Demo “Storylines”: The Journey, The Destination, or Both

Many software vendors talk about “The Journey” or “The Customer’s Journey” as a storyline for their demos.  We need to ask ourselves, however, what is important to the customer? Is it really the Journey or is it the Destination – or possibly both? Let’s think critically about promoting the Journey vs. the Destination before deciding how to best position our demos…

It’s All About Value

Here’s a very simple way to determine if the Journey, Destination, or both should be the focus:  Where does the customer get value?

  • If the customer gets value along the Journey or if there are sufficient waypoints of value along the way, then the Journey should be promoted.

  • If the customer only gets value from the Destination, then push the Destination.

  • And if both, then both…!

But be cautious about making assumptions.  For example, a “Journey to the Cloud” could entail both – but you need to assess this carefully.  For example:

  • If the Journey is just a series of tasks and steps to migrate a customer’s existing environment to the cloud – and there is no real value returned to the customer at each of the steps – then the Destination is the correct positioning.

  • Contrariwise, if the customer enjoys value realization at several (or all) of the steps, then you should likely promote both the Journey and the Destination.

When It’s Not the Journey…

Many vendors try to glorify the workflow(s) enabled by their software as “Journeys” but may be misunderstanding the customer’s perspective.  Vendors, after all, are often in love with their own software.  What does the customer think?

After all, a workflow is still work:  A series of steps or tasks that need to be completed.  Most software products automate and streamline traditional workflows, often embracing a broader range of functions, while making them faster and with fewer possibilities for errors. But is a workflow a Journey?

Here are a few examples where the Journey is likely not the desired experience, from the customer’s perspective:

  • Anything to do with Set-Up Mode: Anything done once to implement a system is not a good Journey storyline for a demo, particularly if there is no value associated with the Set-Up steps.

For example, entering information into a database or CRM system delivers no value to the user; it is only when the database is large enough to provide useful search results and analysis that value is gained.

  • For an executive or senior manager, most workflows are not particularly interesting and don’t make for a compelling Journey.

Workflows are simply sets of tasks that need to be executed by staff members.  Senior management does want to make sure that their staff will be comfortable using the software, but that is (potentially) the staff members’ Journey – not management’s.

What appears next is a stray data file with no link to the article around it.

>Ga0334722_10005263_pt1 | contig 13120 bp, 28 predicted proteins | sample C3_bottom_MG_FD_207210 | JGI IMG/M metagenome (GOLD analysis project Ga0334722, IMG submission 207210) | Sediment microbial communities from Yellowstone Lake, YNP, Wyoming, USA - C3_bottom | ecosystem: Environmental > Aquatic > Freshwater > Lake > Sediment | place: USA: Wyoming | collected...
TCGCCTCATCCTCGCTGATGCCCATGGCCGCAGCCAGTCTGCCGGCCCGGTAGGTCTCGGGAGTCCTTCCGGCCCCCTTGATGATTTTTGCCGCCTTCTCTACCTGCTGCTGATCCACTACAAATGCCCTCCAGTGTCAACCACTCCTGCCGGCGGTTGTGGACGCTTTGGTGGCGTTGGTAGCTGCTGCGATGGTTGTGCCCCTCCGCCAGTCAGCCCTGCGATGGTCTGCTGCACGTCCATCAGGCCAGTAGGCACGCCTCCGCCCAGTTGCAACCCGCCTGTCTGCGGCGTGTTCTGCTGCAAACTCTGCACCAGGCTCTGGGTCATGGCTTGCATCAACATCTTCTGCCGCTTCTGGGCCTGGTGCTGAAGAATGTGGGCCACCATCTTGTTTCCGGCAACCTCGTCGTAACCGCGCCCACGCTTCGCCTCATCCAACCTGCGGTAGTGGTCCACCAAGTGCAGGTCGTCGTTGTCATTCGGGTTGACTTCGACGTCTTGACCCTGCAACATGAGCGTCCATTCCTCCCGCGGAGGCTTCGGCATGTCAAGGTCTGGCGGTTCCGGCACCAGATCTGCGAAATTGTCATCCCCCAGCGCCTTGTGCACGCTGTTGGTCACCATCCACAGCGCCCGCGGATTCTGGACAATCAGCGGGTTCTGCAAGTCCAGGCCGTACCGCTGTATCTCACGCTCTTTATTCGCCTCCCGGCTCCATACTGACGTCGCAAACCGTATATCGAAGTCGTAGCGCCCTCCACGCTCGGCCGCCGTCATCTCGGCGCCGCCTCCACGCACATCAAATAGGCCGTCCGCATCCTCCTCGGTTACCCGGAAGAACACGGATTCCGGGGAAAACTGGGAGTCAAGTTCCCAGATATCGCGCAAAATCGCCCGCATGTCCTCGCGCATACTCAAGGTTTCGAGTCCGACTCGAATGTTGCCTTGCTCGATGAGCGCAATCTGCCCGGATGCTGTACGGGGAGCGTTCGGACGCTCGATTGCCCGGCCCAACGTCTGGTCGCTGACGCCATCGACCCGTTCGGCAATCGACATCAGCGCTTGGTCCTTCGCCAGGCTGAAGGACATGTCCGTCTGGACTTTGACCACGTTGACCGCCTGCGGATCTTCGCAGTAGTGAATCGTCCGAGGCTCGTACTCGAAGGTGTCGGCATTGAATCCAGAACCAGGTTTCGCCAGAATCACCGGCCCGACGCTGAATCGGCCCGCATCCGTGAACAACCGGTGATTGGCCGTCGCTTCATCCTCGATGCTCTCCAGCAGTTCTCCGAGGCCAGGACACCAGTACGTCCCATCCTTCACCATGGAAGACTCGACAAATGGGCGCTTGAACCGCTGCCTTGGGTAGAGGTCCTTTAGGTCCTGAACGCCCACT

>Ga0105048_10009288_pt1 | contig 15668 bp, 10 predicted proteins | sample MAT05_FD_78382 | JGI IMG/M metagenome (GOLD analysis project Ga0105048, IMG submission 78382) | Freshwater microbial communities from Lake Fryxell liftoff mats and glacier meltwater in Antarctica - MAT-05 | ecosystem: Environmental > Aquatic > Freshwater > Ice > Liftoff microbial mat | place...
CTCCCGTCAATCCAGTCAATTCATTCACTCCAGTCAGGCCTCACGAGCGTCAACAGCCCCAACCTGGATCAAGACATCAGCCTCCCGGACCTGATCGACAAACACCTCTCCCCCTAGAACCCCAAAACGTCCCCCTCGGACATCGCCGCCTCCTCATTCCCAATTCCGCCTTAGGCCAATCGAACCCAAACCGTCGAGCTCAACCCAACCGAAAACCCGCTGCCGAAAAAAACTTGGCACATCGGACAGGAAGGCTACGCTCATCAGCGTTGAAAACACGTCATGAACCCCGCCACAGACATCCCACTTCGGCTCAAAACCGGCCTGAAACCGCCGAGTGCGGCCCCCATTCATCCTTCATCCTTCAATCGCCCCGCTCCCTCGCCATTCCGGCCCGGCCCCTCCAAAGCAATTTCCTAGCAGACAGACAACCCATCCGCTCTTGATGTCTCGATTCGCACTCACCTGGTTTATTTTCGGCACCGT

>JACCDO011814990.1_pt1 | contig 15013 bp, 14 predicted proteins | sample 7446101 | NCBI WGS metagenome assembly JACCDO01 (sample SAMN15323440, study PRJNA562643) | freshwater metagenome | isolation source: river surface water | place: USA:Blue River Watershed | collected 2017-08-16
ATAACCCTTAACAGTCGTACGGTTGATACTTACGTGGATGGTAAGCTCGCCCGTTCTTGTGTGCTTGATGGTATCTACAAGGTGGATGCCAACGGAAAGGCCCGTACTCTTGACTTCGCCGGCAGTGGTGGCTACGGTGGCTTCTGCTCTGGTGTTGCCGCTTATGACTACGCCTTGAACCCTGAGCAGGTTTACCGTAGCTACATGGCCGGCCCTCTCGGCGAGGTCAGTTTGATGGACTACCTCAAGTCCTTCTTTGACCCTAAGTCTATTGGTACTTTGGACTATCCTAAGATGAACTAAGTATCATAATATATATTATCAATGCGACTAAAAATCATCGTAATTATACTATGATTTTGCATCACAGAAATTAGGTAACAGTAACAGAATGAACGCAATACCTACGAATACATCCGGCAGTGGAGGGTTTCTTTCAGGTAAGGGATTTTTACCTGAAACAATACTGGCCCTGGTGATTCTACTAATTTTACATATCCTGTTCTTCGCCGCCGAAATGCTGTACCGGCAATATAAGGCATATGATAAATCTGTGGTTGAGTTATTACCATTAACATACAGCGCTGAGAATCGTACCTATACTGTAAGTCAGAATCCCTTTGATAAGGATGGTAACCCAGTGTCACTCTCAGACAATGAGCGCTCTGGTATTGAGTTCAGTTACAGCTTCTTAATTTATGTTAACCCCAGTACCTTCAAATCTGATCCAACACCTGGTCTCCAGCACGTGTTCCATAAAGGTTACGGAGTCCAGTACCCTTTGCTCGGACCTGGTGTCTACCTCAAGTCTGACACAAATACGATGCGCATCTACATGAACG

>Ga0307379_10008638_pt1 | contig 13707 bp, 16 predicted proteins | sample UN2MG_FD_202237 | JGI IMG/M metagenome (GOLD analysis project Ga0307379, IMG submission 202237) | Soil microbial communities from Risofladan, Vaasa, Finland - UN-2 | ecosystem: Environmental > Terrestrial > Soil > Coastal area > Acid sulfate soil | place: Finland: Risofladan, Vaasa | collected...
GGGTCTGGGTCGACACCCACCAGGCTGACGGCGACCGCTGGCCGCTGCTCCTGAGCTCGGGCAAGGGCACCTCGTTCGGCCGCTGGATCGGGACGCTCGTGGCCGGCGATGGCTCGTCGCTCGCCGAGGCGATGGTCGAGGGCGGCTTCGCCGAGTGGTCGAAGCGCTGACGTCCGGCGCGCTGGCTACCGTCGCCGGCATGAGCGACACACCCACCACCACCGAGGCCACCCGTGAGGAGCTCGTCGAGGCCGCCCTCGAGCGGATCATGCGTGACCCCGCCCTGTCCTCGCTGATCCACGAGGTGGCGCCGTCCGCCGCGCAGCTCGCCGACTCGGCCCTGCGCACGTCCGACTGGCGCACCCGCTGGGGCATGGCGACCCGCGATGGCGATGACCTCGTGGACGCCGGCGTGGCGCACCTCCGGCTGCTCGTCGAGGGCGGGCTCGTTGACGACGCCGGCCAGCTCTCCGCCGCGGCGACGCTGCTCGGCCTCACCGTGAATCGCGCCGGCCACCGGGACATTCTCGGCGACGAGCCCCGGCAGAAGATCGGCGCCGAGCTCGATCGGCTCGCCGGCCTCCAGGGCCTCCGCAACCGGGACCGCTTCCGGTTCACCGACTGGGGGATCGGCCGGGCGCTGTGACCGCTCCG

• For staff members, workflows are the tasks they likely do repeatedly – this is not a Journey.

Anything you do over and over and over at work, is just that:  work.  Commuting 45 minutes in heavy traffic to an office twice a day is an example of a workflow – definitely not a Journey!

When It’s Not the Destination

This is actually harder…  It is more difficult to think of software products where the Destination is not a desired deliverable.  Perhaps:

  • Ad hoc exploration of large masses of data – looking for novel trends or unanticipated relationships could be an example.

(“But,” I hear you cry, “aren’t finding the trends or relationships actually Destinations…?”  Hmmm, I think you’re right…)

Again, we can apply the simple test:  where does the customer get value?  If there is no value in a Destination, then the best positioning is the Journey.  Note, however, that the customer needs to get value from the Journey – or this particular product is at risk!

When It Is the Journey

  • Employee on boarding: This could be a good example journey, leading from hiring, through initial HR on boarding forms and documents, to receiving hardware, to identifying and executing training, ongoing development, career advancement, etc.  As with life, one’s career is (hopefully) a Journey, with way points of accomplishments along the route.

Note, of course, that these way points may also be Destinations in their own right…!

When It Is the Destination

Frankly, it is likely that most software solutions focus on Destinations – for example:

  • Finding and addressing problems.

  • Identifying root causes.

  • Delivering reports.

  • Providing alerts.

  • Exposing opportunities.

  • Surfacing exceptions.

  • Achieving governance.

  • Enabling a process.

  • Facilitating continuity.

  • Establishing and confirming compliance.

  • Optimizing systems, processes and workflows.

  • Improving performance.

Even avoiding loss can be a Destination (think about it…).

If the customer receives all of the value based on arriving at the Destination, then position accordingly.

A Matter of Perspective

Another point of view on the Journey vs. the Destination is exactly that – it may depend on the point of view of the customer.  Here’s an example:

You are flying (pre/post COVID-19) overseas for a vacation at a beautiful resort…Is it the Journey, the Destination, or both that matter?

  • If you are flying in a cramped middle seat in coach – in front of the couple with the teething child, struggling for part of the armrest with your neighbor in the back of the plane for 11 hours, and getting up every hour for that same neighbor to go to the lavator